- Viral Vaccines: Viruses are skilled at infecting cells and stimulating an immune response. T-VEC (talimogene laherparepvec) is a new type of the vaccine that is currently undergoing further testing. This vaccine is derived from the herpes virus but it is genetically modified in such a way that it does not cause a viral infection. This vaccine is injected into the tumor and after injection the virus is able to divide only in tumor cells causing their death. In addition, the action of this vaccine is enhanced by local expression of an immunostimlator, GM-CSF. The activated immune system can then fight other tumors in the body that have not been injected. The early studies showed promising results and a larger phase III study demonstrated durable response rates however it was compared with a nonstandard treatment (GM-CSF) and the trial included patients with less aggressive metastatic melanoma. An ongoing study is comparing ipilimumab versus ipilimumab in combination with talimogene laherparepvec.
- Peptide Vaccines: A randomized phase III trial of a peptide vaccine with the MAGE-A3 peptide in patients whose melanoma was surgically removed has completed accrual and we are awaiting the final results. A recent preliminary report stated that it did not improve disease free survival compared with placebo. Another phase III randomized trial showed the benefit of adding gp100 melanosomal antigen-derived peptide vaccine to the standard high-dose IL-2 regimen for patients with metastatic melanoma. Unfortunately this vaccine is not available for use outside of clinical trials.
- Dendritic cells Vaccines: Dendritic cells are powerful and effective antigen-presenting cells. They are especially efficient at alerting resting helper T-cells to the presence of foreign cells. Dendritic cell vaccines use dendritic cells to carry and present melanoma antigens to the immune system, activating an immune response.
Cytokines are proteins that are secreted by numerous cells in the body and regulate many physiologic processes including immune responses. Interleukin 2 and interferon, both immune-stimulating cytokines, have been approved for the treatment of patients with melanoma. Interferon is used mainly in the treatment of Stage II and III melanoma that has been surgically removed. Occasionally, it is used in the treatment of advanced metastatic melanoma. High dose interleukin-2 is approved for the treatment of advanced metastatic melanoma and is administered in the hospital over roughly 5 days. Patients must be in good physical condition to receive this treatment due to side effects which include capillary leak syndrome, hypotension and possible cardiac problems. Other immune-stimulating cytokines including IL-7, IL-12, IL-15, IL-18, and IL-21 are in clinical development for melanoma.
Biochemotherapy is the use of immunotherapy in conjunction with chemotherapy. Clinical trials have evaluated the effectiveness of biochemotherapy as an adjuvant treatment for high-risk melanoma, and as a stand-alone treatment for advanced melanoma.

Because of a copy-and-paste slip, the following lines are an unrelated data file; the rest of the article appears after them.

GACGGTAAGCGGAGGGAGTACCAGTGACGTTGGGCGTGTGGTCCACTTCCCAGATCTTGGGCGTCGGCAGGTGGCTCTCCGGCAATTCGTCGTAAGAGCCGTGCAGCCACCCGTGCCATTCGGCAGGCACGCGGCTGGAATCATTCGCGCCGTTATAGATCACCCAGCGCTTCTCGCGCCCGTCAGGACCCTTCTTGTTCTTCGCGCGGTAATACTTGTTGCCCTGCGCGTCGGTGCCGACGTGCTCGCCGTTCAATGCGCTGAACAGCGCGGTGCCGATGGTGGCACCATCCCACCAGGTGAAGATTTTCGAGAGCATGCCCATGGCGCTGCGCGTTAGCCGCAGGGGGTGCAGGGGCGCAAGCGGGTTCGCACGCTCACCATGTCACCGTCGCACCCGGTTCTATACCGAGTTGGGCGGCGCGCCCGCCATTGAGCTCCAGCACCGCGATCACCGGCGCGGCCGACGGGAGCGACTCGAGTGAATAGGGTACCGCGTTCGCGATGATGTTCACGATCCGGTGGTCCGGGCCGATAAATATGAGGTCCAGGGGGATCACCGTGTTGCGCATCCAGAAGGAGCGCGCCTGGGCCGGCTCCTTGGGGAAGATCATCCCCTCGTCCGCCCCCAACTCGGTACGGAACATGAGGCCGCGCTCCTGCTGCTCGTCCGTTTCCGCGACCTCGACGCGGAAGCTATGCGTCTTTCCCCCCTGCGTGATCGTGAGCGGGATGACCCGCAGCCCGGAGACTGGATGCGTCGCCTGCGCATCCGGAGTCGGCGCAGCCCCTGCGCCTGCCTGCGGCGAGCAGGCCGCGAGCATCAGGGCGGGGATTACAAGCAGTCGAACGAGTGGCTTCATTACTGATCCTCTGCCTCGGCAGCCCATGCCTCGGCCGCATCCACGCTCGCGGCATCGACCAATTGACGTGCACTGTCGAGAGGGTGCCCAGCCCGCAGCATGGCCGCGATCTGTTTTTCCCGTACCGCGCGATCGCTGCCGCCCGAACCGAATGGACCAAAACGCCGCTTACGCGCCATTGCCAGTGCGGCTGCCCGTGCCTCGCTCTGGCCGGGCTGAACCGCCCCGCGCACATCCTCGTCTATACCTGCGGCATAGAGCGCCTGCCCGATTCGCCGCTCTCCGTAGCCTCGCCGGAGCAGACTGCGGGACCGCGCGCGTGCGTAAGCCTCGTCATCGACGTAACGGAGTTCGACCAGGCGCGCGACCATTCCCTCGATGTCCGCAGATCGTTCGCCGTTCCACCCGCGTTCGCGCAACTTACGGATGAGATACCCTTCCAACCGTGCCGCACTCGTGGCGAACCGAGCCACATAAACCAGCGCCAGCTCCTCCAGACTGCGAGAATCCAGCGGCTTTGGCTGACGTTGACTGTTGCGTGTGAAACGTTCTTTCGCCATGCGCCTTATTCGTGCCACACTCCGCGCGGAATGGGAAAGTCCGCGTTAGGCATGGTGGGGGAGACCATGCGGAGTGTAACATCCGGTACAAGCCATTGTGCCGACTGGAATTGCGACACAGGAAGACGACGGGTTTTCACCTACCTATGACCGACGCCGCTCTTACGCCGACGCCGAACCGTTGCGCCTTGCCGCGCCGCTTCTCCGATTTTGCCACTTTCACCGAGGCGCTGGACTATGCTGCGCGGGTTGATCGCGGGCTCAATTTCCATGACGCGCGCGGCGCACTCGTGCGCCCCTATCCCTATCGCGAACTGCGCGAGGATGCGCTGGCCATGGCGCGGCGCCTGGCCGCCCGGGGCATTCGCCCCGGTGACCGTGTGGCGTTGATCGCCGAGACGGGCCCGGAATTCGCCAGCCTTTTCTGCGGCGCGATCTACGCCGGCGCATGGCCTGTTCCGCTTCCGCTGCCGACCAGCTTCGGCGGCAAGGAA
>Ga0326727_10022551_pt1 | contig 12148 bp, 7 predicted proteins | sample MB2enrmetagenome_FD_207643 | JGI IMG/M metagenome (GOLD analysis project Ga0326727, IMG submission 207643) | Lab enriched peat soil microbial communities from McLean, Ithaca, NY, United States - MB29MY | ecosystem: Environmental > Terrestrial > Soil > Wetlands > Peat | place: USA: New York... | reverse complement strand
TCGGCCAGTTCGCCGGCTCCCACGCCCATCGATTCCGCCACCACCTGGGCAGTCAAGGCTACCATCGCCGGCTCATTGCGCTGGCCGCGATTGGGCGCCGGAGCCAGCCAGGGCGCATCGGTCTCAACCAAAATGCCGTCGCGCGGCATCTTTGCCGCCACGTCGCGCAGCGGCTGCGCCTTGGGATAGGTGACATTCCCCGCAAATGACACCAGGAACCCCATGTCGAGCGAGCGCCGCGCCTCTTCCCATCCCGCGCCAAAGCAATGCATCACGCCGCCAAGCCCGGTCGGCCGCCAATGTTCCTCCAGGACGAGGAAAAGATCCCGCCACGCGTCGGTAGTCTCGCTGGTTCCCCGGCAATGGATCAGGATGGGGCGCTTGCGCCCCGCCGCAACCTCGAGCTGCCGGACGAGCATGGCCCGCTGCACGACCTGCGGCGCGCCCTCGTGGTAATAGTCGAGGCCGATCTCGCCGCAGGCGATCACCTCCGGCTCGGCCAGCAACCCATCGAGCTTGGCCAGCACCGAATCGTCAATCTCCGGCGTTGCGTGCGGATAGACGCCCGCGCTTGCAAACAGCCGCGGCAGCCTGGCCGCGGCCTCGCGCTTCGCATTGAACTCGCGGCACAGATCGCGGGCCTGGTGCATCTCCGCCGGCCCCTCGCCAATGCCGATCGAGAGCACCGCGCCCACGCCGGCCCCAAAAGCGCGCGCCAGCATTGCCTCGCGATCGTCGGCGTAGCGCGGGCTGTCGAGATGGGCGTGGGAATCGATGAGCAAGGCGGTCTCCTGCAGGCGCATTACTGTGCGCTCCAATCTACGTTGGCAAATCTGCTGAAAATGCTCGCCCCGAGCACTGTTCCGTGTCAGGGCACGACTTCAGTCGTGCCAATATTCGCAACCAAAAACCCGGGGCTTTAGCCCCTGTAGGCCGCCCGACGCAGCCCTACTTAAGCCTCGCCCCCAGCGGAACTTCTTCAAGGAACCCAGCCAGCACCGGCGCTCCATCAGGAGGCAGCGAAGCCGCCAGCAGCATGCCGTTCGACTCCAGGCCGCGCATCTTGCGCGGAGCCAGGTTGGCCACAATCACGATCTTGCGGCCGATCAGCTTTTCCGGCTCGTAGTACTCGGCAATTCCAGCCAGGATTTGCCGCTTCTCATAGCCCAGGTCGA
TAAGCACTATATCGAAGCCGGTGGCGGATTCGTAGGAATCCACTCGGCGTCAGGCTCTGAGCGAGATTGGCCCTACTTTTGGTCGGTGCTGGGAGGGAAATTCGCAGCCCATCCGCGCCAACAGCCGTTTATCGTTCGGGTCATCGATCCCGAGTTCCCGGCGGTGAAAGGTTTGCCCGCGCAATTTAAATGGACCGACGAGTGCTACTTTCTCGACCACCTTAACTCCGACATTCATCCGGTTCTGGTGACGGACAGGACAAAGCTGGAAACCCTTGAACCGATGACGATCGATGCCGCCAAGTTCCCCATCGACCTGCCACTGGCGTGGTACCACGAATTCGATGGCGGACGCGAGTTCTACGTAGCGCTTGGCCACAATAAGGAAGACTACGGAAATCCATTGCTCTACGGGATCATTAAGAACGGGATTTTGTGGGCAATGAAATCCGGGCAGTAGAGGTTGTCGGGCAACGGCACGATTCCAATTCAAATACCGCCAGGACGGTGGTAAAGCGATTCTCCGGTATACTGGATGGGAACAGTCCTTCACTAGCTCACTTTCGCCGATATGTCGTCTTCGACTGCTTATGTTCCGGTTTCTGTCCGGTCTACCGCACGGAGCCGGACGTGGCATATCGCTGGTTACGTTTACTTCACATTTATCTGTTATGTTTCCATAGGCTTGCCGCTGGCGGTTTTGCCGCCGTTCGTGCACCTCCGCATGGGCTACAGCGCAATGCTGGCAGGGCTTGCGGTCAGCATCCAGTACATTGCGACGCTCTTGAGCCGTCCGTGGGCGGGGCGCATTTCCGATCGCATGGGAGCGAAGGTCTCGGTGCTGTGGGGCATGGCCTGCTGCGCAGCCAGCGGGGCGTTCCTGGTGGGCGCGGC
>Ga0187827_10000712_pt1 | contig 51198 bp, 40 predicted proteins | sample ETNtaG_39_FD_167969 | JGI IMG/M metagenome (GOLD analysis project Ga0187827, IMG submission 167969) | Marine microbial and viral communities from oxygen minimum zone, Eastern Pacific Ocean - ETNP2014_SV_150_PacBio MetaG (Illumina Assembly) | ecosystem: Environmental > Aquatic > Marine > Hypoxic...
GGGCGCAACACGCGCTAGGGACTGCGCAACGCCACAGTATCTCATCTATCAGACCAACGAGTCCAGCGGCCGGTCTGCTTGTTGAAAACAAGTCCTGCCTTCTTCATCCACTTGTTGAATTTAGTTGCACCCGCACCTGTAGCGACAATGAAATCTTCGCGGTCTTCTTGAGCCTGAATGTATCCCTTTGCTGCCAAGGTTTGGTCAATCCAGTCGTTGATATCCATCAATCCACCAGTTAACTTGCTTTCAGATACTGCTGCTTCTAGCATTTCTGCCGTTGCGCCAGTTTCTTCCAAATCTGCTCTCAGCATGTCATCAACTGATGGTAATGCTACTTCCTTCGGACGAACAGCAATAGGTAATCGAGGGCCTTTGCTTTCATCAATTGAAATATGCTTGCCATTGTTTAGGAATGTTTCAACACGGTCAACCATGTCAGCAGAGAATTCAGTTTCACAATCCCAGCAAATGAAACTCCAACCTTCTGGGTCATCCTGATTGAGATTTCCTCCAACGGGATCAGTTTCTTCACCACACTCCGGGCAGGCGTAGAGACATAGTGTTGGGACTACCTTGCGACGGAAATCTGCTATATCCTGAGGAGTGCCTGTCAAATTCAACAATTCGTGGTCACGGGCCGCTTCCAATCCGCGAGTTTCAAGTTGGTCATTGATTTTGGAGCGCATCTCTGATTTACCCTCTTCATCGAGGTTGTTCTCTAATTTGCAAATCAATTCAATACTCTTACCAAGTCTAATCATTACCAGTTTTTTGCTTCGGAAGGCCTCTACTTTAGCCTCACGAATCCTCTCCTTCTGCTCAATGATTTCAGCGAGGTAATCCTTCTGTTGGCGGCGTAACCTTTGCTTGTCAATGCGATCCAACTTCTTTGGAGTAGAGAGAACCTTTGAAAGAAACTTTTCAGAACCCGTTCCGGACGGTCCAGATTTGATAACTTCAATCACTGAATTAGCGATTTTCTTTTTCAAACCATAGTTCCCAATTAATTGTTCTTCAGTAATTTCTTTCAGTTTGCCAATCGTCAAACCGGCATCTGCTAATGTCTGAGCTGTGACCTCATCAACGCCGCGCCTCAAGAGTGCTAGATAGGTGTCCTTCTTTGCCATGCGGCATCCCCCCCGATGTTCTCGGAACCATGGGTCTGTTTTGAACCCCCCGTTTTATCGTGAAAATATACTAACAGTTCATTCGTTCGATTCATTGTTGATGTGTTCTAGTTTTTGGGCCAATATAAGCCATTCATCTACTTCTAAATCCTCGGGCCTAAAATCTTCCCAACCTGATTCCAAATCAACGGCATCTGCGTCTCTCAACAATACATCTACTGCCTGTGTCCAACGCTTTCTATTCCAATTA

Multiple studies show that biochemotherapy may shrink tumors more frequently than single-agent or combination chemotherapy alone. There is no evidence, however, that biochemotherapy is more effective at improving overall survival compared to single-agent chemotherapy, combination chemotherapy or single-agent immunotherapy. As well, studies have shown that this form of therapy is associated with more severe side effects.
Given the lack of significant survival benefit in large well-conducted multicentre trials, biochemotherapy is not generally recommended for therapy except in a few special circumstances.
Gene therapy is a form of immune treatment that introduces new genetic material into damaged genes or cancer cells. The goal of gene therapy is to replace damaged cells with healthy ones or to make cancer cells more sensitive to the effects of the immune system, immunotherapy, and chemotherapy.
Clinical trials for melanoma are investigating the following approaches in gene therapy:
- Cytokines are proteins that stimulate the activity of immune cells. In one avenue of research, a patient’s melanoma cells are removed and a gene is inserted that causes melanoma cells to make cytokines. The altered melanoma cells are then injected back into the patient, with the expectation that they will trigger an immune response.
- Gene-based immunotherapy introduces antigen genes into tumor cells in order to stimulate an immune response. Allovectin-7 is a gene-based drug that contains the antigen gene HLA-B7. When injected directly into melanoma tumors, this antigen may alert the immune system to the presence of tumor cells and trigger a local and systemic immune response against them. Preliminary results in patients with metastatic melanoma were promising. But the phase 3 trial in untreated melanoma patients that compared Allovectin-7 versus chemotherapy failed to improve response rate or survival.
- Recombinant DNA technology, the ability to take apart and recombine a cell’s genetic information, is being investigated for use in melanoma vaccines.